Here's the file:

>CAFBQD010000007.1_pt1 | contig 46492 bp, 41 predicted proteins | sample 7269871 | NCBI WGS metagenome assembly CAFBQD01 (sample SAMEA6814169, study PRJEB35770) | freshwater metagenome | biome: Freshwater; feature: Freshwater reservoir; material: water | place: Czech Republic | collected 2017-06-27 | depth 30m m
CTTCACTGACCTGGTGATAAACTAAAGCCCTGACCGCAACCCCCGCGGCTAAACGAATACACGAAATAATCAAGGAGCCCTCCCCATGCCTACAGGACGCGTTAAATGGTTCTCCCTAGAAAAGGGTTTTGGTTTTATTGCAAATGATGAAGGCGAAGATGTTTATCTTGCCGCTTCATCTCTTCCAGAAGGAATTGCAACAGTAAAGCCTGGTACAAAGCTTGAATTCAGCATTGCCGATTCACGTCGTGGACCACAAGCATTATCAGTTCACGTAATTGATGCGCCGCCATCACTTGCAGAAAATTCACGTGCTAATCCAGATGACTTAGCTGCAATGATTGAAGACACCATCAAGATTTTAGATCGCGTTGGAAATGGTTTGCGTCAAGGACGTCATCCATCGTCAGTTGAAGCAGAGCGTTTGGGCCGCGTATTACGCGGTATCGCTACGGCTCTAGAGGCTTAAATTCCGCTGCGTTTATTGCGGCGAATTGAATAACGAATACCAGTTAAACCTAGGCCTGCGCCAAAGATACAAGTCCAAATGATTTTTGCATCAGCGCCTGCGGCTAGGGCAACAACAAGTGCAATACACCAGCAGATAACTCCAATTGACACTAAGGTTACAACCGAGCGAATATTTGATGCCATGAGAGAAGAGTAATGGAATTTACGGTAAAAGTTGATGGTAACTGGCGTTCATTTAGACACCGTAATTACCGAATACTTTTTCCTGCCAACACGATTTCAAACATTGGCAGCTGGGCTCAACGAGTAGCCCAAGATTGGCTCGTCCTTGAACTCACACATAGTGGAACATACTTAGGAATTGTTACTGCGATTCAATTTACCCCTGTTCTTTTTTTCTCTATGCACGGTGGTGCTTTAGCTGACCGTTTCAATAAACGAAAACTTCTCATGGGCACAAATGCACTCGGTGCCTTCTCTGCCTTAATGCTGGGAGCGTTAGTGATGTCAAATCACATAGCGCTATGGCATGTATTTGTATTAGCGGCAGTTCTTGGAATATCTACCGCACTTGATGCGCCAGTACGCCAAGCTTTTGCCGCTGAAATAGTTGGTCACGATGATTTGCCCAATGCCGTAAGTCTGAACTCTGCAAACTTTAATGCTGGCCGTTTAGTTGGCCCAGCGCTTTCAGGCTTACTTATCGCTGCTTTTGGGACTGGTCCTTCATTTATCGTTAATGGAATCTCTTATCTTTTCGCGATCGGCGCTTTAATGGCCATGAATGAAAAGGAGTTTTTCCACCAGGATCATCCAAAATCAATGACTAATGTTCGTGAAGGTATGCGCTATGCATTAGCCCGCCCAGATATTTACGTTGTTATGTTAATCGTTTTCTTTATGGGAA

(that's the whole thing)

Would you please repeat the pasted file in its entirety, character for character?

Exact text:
>CAFBQD010000007.1_pt1 | contig 46492 bp, 41 predicted proteins | sample 7269871 | NCBI WGS metagenome assembly CAFBQD01 (sample SAMEA6814169, study PRJEB35770) | freshwater metagenome | biome: Freshwater; feature: Freshwater reservoir; material: water | place: Czech Republic | collected 2017-06-27 | depth 30m m
CTTCACTGACCTGGTGATAAACTAAAGCCCTGACCGCAACCCCCGCGGCTAAACGAATACACGAAATAATCAAGGAGCCCTCCCCATGCCTACAGGACGCGTTAAATGGTTCTCCCTAGAAAAGGGTTTTGGTTTTATTGCAAATGATGAAGGCGAAGATGTTTATCTTGCCGCTTCATCTCTTCCAGAAGGAATTGCAACAGTAAAGCCTGGTACAAAGCTTGAATTCAGCATTGCCGATTCACGTCGTGGACCACAAGCATTATCAGTTCACGTAATTGATGCGCCGCCATCACTTGCAGAAAATTCACGTGCTAATCCAGATGACTTAGCTGCAATGATTGAAGACACCATCAAGATTTTAGATCGCGTTGGAAATGGTTTGCGTCAAGGACGTCATCCATCGTCAGTTGAAGCAGAGCGTTTGGGCCGCGTATTACGCGGTATCGCTACGGCTCTAGAGGCTTAAATTCCGCTGCGTTTATTGCGGCGAATTGAATAACGAATACCAGTTAAACCTAGGCCTGCGCCAAAGATACAAGTCCAAATGATTTTTGCATCAGCGCCTGCGGCTAGGGCAACAACAAGTGCAATACACCAGCAGATAACTCCAATTGACACTAAGGTTACAACCGAGCGAATATTTGATGCCATGAGAGAAGAGTAATGGAATTTACGGTAAAAGTTGATGGTAACTGGCGTTCATTTAGACACCGTAATTACCGAATACTTTTTCCTGCCAACACGATTTCAAACATTGGCAGCTGGGCTCAACGAGTAGCCCAAGATTGGCTCGTCCTTGAACTCACACATAGTGGAACATACTTAGGAATTGTTACTGCGATTCAATTTACCCCTGTTCTTTTTTTCTCTATGCACGGTGGTGCTTTAGCTGACCGTTTCAATAAACGAAAACTTCTCATGGGCACAAATGCACTCGGTGCCTTCTCTGCCTTAATGCTGGGAGCGTTAGTGATGTCAAATCACATAGCGCTATGGCATGTATTTGTATTAGCGGCAGTTCTTGGAATATCTACCGCACTTGATGCGCCAGTACGCCAAGCTTTTGCCGCTGAAATAGTTGGTCACGATGATTTGCCCAATGCCGTAAGTCTGAACTCTGCAAACTTTAATGCTGGCCGTTTAGTTGGCCCAGCGCTTTCAGGCTTACTTATCGCTGCTTTTGGGACTGGTCCTTCATTTATCGTTAATGGAATCTCTTATCTTTTCGCGATCGGCGCTTTAATGGCCATGAATGAAAAGGAGTTTTTCCACCAGGATCATCCAAAATCAATGACTAATGTTCGTGAAGGTATGCGCTATGCATTAGCCCGCCCAGATATTTACGTTGTTATGTTAATCGTTTTCTTTATGGGAA